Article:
“Everyone I know has gone home because they don’t have a job, or has reverted to some sort of high school job,” she explained.
Welch agreed, adding that out of his roommates at Laurier – including several arts, one science and one business major – only the science and business graduates were successful in finding reputable positions in their field.
For Boehmer and Pritchard, the search for employment has been frustrating.
“When I first got out of school I was pretty ambitious,” explained Pritchard, who wants to pursue a career in writing.
As more and more time passed, she admitted, “My standards just kept getting lower and lower and I thought, ‘Now I just need a job, because I need a source of income’.”
Boehmer and Maxted agreed that despite an arts degree’s inability to easily secure a profession, it is often the networking one does during one’s undergraduate degree that can help the process.
“I was looking for stuff related to my degree first and pretty much the only skills I got out of my degree that were relevant were Microsoft Office and maybe statistics,” Maxted explained.
However, she explained that her connections with a Laurier professor helped her secure a potential position.
“It’s more about the people you know than anything else,” she said.
Maxted added that the friends she has who have been successful have each taken chances and risks.
“The people who have gone back to their high school jobs are not going to find anything else, because they aren’t looking,” she explained, adding that often the key lies in being creative.
“When you can’t find a job, you make one.”
According to Orchard, despite the recession, there are still good jobs available to graduates with arts degrees.
“The key is figuring out what you want to do. Don’t let the degree define your options. Figure your options out and then figure out how you can use your education to market you for that kind of job,” she added.
The grad-school trend
Orchard did recognize that many students – due to the constriction of the job market from the recession – have felt the need to attend graduate education.
“With the poor economy, sometimes you do see an increase in the amount of people going to grad school because it does keep them out of the workforce longer,” she stated.
Orchard added that while entry-level salaries among those with a bachelor and those with a masters or doctorate are similar, those with graduate distinction often move up more quickly in a company.
Pritchard explained that once she decided to pursue journalism, she had little choice but to attend grad school.
“If I wanted to get anything in the field of English I felt like I had to get more particular training because there’s no job called ‘English’,” she explained. “You need something else to go along with being able to read and express yourself coherently… You need something other than an undergrad.”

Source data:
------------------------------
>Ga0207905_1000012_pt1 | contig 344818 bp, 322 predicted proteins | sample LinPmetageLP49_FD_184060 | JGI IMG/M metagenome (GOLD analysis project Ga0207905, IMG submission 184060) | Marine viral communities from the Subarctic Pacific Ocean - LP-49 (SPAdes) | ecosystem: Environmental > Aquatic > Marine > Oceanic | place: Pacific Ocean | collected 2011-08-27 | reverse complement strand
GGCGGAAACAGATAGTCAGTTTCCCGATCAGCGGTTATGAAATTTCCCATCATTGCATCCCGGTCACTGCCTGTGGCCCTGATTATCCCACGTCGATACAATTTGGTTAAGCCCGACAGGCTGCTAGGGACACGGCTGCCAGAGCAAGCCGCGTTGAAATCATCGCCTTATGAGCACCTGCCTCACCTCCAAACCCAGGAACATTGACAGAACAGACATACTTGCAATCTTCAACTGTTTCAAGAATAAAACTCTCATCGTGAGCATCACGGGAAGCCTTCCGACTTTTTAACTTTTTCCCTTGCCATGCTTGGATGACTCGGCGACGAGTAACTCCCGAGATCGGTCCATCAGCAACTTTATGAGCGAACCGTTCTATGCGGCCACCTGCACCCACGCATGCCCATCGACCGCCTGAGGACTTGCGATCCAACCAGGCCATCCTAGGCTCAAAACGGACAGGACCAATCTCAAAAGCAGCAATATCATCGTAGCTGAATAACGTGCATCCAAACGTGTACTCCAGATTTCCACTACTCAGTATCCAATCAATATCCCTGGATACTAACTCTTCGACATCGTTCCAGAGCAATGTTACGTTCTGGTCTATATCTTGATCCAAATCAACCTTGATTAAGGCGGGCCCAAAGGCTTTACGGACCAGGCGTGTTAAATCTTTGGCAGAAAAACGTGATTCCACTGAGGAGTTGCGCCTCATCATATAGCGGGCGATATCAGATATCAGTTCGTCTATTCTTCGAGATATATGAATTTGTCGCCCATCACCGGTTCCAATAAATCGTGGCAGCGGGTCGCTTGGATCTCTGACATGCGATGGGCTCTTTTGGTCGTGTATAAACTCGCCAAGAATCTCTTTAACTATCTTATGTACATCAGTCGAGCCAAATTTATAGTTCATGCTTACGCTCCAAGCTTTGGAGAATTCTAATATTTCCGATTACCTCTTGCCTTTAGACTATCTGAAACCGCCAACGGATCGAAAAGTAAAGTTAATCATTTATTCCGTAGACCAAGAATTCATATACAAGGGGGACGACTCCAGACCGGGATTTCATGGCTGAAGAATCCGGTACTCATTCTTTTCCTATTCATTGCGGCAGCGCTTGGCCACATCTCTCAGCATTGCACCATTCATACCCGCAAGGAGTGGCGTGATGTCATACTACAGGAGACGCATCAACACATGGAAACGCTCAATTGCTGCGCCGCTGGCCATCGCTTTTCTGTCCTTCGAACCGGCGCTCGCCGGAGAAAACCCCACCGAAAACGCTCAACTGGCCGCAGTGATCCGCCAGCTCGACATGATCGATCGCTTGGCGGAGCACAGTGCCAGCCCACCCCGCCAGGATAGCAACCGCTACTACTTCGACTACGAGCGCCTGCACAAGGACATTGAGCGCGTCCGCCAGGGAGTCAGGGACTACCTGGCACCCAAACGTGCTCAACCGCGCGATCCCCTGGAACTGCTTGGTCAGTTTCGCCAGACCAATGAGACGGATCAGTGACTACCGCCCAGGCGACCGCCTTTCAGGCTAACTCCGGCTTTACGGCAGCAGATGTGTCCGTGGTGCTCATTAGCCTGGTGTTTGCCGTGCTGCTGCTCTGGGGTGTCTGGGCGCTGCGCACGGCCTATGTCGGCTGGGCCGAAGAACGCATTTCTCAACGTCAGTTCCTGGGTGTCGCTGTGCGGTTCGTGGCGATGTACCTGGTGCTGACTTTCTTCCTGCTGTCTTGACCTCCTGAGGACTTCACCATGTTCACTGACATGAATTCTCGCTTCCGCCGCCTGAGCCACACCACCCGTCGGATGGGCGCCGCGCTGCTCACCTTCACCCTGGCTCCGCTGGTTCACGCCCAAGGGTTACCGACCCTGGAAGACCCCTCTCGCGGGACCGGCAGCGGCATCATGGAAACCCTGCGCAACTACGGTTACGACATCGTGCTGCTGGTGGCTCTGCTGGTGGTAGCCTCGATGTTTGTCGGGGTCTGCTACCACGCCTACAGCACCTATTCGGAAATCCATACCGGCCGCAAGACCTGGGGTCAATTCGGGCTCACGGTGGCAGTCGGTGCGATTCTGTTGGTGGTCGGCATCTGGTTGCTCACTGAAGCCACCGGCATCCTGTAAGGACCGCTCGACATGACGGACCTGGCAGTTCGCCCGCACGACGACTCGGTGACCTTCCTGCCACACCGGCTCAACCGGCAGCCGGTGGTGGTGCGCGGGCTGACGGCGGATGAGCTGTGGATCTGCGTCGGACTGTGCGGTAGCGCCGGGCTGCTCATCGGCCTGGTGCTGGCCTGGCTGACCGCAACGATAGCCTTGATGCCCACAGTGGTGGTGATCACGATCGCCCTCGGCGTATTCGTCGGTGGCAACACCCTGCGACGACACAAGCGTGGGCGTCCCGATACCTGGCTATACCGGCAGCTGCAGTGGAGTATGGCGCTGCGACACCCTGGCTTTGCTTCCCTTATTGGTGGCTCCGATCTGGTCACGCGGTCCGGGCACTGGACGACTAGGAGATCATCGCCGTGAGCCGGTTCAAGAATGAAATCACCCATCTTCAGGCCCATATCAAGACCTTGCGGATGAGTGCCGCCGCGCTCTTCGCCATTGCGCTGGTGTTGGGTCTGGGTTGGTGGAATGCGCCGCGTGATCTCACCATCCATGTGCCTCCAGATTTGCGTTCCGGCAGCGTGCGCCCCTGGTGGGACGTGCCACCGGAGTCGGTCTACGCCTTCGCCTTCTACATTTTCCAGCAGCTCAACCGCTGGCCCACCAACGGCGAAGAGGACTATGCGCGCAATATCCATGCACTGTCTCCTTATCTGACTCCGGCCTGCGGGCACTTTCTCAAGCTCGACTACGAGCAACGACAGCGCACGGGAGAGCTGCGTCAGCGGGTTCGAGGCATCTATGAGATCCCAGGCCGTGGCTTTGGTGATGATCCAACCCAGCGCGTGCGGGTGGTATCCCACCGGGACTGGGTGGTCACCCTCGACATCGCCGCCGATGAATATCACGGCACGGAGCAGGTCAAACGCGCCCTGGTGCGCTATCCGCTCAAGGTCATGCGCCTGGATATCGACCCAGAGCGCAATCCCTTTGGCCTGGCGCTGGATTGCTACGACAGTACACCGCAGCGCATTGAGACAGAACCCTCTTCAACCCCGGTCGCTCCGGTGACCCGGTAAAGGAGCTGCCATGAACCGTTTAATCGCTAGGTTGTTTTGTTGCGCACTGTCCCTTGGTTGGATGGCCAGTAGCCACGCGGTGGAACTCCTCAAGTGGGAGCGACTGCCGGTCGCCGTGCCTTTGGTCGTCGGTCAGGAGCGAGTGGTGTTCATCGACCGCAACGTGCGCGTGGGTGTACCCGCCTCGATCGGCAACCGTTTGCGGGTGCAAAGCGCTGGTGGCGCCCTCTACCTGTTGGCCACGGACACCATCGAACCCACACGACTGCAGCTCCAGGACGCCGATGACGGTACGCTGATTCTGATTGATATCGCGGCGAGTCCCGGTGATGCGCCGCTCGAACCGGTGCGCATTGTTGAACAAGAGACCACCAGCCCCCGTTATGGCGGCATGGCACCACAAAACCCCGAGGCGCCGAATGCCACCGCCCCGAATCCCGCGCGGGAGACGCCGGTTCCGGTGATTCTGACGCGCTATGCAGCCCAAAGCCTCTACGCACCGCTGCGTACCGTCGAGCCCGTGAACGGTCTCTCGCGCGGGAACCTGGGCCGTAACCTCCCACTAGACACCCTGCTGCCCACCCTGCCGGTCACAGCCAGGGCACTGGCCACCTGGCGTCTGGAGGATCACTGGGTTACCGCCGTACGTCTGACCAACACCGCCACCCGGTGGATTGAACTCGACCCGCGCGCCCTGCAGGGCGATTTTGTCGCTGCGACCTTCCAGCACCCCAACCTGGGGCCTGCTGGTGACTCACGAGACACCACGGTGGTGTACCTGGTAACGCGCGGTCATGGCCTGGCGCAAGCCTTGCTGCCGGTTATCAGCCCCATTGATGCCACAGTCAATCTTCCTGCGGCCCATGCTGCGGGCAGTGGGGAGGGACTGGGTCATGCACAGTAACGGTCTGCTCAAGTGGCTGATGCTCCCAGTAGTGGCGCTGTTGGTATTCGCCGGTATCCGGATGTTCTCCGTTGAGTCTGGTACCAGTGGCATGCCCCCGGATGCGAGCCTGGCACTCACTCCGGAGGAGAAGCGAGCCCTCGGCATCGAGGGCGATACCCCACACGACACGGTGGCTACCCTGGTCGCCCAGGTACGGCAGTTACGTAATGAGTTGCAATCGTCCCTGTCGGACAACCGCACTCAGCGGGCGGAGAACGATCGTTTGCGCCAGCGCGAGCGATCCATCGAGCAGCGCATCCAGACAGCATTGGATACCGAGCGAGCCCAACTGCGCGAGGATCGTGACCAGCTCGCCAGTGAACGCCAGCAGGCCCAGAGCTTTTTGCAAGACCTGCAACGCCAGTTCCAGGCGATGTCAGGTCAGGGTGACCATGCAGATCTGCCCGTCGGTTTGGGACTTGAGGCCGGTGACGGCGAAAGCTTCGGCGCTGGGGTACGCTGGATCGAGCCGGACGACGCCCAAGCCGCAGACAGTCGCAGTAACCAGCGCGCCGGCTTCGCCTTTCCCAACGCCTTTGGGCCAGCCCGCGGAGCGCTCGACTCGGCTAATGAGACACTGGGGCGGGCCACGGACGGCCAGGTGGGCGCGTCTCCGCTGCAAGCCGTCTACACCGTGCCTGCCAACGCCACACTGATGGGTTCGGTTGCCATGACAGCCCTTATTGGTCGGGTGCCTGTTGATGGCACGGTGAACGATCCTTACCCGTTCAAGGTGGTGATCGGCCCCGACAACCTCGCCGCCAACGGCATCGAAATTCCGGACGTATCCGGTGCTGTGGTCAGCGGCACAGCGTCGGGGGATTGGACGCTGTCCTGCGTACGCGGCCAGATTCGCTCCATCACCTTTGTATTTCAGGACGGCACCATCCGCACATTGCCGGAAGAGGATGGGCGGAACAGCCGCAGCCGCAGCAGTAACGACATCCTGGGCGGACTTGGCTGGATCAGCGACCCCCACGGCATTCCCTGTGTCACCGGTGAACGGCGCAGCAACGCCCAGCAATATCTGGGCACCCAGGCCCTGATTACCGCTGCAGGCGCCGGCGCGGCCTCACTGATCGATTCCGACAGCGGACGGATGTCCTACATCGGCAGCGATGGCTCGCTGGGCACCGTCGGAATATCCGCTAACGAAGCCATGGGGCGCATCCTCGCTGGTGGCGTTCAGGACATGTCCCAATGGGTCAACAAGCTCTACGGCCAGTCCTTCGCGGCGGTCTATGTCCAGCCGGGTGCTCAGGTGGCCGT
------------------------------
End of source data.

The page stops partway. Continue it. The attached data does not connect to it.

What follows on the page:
For Welch, the trend that many students are pursuing graduate education makes sense, given the fact that each student finishing their undergraduate receives the same certification.
“With arts students, the ones who want to work in their field are the ones who are willing to go and get a grad degree to put themselves head and shoulders above the rest,” he explained.
Maxted agreed, stating, “You look at someone who has done all their classes half-assed and somebody who’s put themselves into it and they come out with the exact same paper.
“That’s why it’s so frustrating and why I want to get a masters degree, because it’s almost something to prove that I did more than just show up,” she explained.
For Boehmer and Welch, the fact that some students attend university with no intention of achieving a meaningful education also results in a devaluation of their undergraduate degree.
“I want everyone to have the opportunity, but if they’re not serious about the opportunity they shouldn’t hurt the view of that opportunity for the rest of us, who actually do take it seriously,” Welch explained.
He added that raising acceptance grades would help eliminate this problem.
For Welch, the fact that business students require high 80s and an arts program like philosophy require high 70s results in the legitimization of the idea that business degrees are more respectable than arts degrees.
While Maxted thinks that a change in entrance grades would be detrimental because the economy benefits from individuals attaining bachelor degrees, she notes that the major change should happen in high school curriculum.
“I think a lot of times people in elementary school in high school aren’t learning very much,” said Maxted. “A lot of what you learn in university could be learned a lot earlier, so that everybody in university could be getting the same education but not having to go through masters to get there.”
While, for Maxted, many Laurier students do not make enough effort to attain the benefits of an undergraduate degree, she notes that her experience at Laurier has ultimately been positive.
“I questioned everything I believed in only four years,” said Maxted, adding that “It’s the degree and also being around other people at university.”
Pritchard agreed. When asked whether she would attend university again if she had just graduated from high school again, she stated “Just for the academics, I don’t know if I could be convinced.
“I’m sure it had an effect on me and made me a smarter person because I expanded my knowledge… But when I talk to people about it, my experiences outweighed my education by far,” she explained.